Jason Brough

People pitch in to get a DC Metro police car moving again on 18th Street NW, Saturday, Jan. 23, 2016 in Washington. A blizzard with hurricane-force winds brought much of the East Coast to a standstill Saturday, dumping as much as 3 feet of snow, stranding tens of thousands of travelers and shutting down the nation's capital and its largest city. (AP Photo/Alex Brandon)

NHL announces makeup dates for trio of postponed games

The NHL announced the following rescheduled games today:

— Originally scheduled for Friday, Jan. 22, the Anaheim Ducks and Washington Capitals at Verizon Center has been moved to Sunday, April 10, at 7:30 p.m. ET.

— Originally scheduled for Saturday, Jan. 23, the Philadelphia Flyers and New York Islanders at Barclays Center has been moved to Sunday, April 10, at 7:00 p.m. ET.

— Originally scheduled for Sunday, Jan. 24, the Pittsburgh Penguins and Washington Capitals at Verizon Center has been moved to Tuesday, March 1, at 7:30 p.m. ET.

So, the last day of the regular season is now April 10, not April 9.

The first day of the playoffs is April 13.

Related: Ducks-Caps could be played April 10

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    For players, escrow is the ‘highest thing on their radar scope’

    Donald Fehr: Sidney Crosby

    By and large, NHLers have pretty good lives. But they do have worries, and chief among them is all the money they’re losing to escrow.

    “What’s talked about now mostly is escrow,” NHLPA chief Donald Fehr told the Chicago Tribune during All-Star Weekend in Nashville.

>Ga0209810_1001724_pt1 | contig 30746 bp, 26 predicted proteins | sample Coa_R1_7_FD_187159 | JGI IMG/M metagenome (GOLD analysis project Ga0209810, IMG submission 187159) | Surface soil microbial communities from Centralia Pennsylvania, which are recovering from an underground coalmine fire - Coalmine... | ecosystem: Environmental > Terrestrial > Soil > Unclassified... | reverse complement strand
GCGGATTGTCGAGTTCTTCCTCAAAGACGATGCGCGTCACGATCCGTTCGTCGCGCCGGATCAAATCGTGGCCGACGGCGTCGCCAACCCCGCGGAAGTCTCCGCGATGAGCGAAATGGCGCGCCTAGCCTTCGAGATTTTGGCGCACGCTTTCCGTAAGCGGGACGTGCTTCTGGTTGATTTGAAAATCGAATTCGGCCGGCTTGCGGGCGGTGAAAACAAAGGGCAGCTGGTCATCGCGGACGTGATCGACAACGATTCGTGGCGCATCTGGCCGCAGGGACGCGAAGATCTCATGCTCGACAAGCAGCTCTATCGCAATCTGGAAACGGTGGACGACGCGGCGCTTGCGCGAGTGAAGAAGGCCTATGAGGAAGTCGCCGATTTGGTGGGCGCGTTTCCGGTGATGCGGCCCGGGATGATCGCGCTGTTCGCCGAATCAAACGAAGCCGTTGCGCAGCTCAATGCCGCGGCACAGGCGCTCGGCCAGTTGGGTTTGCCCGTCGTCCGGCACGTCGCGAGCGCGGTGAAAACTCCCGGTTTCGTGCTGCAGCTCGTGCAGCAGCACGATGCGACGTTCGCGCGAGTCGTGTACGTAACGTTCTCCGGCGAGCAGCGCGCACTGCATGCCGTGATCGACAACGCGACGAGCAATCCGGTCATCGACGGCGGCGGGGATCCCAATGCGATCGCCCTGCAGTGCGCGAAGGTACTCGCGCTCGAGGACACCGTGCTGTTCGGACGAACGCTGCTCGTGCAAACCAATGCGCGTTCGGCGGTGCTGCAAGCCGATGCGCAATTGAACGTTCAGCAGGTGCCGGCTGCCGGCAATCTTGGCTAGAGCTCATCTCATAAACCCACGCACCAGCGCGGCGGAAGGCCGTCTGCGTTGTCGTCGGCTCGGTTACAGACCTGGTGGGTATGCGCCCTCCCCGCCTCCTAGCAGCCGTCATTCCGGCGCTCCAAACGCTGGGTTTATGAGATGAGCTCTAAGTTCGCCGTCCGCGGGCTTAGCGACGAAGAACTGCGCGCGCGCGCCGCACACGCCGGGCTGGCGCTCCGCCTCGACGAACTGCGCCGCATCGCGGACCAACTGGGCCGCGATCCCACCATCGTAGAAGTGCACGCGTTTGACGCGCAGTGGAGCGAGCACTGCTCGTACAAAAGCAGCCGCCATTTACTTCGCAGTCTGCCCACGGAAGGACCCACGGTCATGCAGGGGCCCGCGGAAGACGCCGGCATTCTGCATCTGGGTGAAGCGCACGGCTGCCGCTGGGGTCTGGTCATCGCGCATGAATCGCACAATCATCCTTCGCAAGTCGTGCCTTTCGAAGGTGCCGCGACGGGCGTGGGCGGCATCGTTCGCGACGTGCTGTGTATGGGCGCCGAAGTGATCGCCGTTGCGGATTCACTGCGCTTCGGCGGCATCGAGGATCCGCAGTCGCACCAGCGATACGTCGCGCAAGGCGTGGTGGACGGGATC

“No doubt about it. And that’s really exacerbated by the Canadian dollar issues. But there’s no doubt that’s the highest thing on their radar scope — they see it every time they get a check.”

    Escrow recently rose to 18 percent, and it remains to be seen how much of that will be refunded to the players when all the accounting is done.

    It also remains to be seen if the NHLPA will accept the standard five percent growth factor for next season. That was a concern last year, and it could be even more of a concern this year. (To understand that issue, consider Duncan Keith.)

    Still don’t care about escrow?

    The pressure builds: Caps are now 4/1 Stanley Cup favorites


    The expectations for the Washington Capitals to win their first Stanley Cup in franchise history keep getting higher.

    The other day, it was revealed that the majority of NHL head coaches believe the Caps will win it all. Today, online bookmaker Bovada released its latest Cup odds, and the Caps have gone from 6/1 favorites a month ago to 4/1 favorites.

    The Blackhawks are next at 5/1, followed by the Kings (15/2), Stars (11/1) and Lightning (14/1).

    The difference between the Caps and those four teams is that the Caps have never won the Cup.

    That’s why, no matter how many points Barry Trotz’s juggernaut racks up during the regular season, he knows it won’t matter if it all comes crashing down in the spring, like it did in 2010.

    “Let’s face it, we are going to be judged by what we do in the playoffs,” Trotz said, per Sportsnet’s Elliotte Friedman.

    Currently, only the Blues, Maple Leafs, Sabres and Canucks have a longer Stanley Cup drought going than the Caps do. Of those five, only the Leafs have ever won the Cup.